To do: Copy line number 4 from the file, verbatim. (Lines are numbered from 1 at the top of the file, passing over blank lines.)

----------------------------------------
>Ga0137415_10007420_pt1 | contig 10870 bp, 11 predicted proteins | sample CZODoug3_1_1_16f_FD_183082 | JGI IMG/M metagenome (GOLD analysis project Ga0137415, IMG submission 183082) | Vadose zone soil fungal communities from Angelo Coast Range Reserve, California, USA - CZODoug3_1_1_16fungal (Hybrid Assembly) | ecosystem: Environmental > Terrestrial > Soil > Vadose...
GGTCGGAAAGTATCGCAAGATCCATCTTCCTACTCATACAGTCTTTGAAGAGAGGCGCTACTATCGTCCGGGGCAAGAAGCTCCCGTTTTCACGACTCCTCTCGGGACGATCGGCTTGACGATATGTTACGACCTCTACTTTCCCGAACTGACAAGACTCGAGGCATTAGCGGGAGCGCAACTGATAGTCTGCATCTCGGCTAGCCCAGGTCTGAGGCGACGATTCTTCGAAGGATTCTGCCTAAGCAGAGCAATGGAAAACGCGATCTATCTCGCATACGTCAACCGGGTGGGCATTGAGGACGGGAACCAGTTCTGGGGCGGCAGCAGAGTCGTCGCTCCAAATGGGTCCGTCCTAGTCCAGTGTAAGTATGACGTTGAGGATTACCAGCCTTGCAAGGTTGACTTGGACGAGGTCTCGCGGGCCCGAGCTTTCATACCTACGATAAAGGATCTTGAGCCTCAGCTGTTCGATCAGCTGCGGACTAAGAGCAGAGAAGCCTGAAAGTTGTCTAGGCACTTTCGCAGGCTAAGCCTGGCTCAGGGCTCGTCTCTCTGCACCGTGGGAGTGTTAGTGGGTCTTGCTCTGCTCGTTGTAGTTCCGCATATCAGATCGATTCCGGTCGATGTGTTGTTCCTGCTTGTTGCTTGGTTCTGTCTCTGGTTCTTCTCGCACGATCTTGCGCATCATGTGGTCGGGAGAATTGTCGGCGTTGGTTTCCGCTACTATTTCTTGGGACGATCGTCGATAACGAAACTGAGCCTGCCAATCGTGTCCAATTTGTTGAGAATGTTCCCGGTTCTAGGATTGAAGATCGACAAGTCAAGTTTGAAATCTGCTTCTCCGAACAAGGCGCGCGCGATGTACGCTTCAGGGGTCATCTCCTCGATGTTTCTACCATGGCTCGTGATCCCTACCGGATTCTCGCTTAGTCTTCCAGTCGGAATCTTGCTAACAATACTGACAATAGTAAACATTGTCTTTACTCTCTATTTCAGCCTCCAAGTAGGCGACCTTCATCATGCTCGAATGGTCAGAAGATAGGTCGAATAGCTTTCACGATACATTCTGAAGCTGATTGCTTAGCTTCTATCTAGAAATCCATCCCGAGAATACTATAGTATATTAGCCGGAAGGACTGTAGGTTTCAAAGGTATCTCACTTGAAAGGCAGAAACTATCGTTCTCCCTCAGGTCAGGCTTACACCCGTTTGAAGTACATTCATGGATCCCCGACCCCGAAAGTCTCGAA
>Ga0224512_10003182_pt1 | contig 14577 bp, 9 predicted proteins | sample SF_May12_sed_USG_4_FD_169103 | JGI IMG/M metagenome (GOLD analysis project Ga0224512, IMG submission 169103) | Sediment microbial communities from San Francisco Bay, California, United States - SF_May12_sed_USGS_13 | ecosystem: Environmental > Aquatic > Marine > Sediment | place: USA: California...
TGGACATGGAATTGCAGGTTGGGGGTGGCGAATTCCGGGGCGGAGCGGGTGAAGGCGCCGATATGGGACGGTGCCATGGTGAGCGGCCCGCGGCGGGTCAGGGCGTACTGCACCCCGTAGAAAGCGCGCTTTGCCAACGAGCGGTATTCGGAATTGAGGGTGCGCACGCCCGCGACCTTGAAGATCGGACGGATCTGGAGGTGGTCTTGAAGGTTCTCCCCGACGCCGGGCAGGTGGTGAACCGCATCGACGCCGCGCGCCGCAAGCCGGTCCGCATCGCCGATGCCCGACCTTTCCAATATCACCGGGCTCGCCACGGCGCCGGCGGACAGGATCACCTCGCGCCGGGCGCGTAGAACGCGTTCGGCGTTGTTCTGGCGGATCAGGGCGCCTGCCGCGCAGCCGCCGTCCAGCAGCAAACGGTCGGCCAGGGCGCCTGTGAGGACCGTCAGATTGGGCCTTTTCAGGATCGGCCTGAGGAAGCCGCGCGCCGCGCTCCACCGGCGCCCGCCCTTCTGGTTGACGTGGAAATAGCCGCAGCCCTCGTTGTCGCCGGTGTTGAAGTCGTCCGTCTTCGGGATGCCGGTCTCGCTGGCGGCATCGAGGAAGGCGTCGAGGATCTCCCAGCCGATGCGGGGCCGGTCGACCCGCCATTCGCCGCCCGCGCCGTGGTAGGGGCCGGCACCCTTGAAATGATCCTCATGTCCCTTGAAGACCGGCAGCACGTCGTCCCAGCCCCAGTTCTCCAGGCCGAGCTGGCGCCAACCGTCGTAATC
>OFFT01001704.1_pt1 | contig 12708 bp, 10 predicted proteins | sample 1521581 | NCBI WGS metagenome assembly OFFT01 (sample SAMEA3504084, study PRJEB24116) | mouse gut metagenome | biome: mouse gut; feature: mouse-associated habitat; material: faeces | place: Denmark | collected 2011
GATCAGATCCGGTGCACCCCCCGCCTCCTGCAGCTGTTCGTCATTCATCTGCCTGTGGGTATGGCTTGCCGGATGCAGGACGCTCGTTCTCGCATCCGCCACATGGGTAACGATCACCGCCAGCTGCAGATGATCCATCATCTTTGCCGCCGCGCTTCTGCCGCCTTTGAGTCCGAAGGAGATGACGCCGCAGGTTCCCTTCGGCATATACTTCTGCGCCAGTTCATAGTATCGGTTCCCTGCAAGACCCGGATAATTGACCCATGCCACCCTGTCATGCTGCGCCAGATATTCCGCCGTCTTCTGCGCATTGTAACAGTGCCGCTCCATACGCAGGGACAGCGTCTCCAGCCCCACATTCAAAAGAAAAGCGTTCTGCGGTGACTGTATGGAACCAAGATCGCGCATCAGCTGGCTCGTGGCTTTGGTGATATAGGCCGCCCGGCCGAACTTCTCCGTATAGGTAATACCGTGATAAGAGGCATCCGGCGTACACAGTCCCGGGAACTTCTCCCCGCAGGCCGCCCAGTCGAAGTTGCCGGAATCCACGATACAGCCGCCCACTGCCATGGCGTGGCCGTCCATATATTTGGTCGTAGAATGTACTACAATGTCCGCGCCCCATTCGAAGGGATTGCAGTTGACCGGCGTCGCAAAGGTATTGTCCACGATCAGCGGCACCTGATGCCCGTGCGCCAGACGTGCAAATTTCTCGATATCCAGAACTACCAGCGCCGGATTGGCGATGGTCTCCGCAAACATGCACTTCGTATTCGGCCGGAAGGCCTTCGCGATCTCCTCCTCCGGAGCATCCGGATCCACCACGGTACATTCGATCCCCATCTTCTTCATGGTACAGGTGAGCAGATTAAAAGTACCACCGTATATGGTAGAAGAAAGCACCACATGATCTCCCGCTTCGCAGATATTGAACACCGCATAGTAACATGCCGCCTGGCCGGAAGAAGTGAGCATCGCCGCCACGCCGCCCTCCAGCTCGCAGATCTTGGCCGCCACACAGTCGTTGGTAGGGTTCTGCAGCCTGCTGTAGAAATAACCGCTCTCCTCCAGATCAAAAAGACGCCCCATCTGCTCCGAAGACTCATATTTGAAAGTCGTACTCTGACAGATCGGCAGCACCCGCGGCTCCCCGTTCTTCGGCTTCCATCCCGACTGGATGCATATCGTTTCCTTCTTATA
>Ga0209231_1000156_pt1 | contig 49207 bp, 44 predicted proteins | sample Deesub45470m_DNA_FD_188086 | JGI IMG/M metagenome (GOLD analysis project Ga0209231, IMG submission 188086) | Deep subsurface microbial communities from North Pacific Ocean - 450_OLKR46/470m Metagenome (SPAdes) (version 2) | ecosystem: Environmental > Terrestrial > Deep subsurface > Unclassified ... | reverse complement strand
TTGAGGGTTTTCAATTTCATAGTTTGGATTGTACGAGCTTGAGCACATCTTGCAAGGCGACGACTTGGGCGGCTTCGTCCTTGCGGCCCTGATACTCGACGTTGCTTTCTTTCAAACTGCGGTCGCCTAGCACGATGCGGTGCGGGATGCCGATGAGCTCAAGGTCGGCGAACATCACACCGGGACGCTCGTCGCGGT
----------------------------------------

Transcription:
TGGACATGGAATTGCAGGTTGGGGGTGGCGAATTCCGGGGCGGAGCGGGTGAAGGCGCCGATATGGGACGGTGCCATGGTGAGCGGCCCGCGGCGGGTCAGGGCGTACTGCACCCCGTAGAAAGCGCGCTTTGCCAACGAGCGGTATTCGGAATTGAGGGTGCGCACGCCCGCGACCTTGAAGATCGGACGGATCTGGAGGTGGTCTTGAAGGTTCTCCCCGACGCCGGGCAGGTGGTGAACCGCATCGACGCCGCGCGCCGCAAGCCGGTCCGCATCGCCGATGCCCGACCTTTCCAATATCACCGGGCTCGCCACGGCGCCGGCGGACAGGATCACCTCGCGCCGGGCGCGTAGAACGCGTTCGGCGTTGTTCTGGCGGATCAGGGCGCCTGCCGCGCAGCCGCCGTCCAGCAGCAAACGGTCGGCCAGGGCGCCTGTGAGGACCGTCAGATTGGGCCTTTTCAGGATCGGCCTGAGGAAGCCGCGCGCCGCGCTCCACCGGCGCCCGCCCTTCTGGTTGACGTGGAAATAGCCGCAGCCCTCGTTGTCGCCGGTGTTGAAGTCGTCCGTCTTCGGGATGCCGGTCTCGCTGGCGGCATCGAGGAAGGCGTCGAGGATCTCCCAGCCGATGCGGGGCCGGTCGACCCGCCATTCGCCGCCCGCGCCGTGGTAGGGGCCGGCACCCTTGAAATGATCCTCATGTCCCTTGAAGACCGGCAGCACGTCGTCCCAGCCCCAGTTCTCCAGGCCGAGCTGGCGCCAACCGTCGTAATC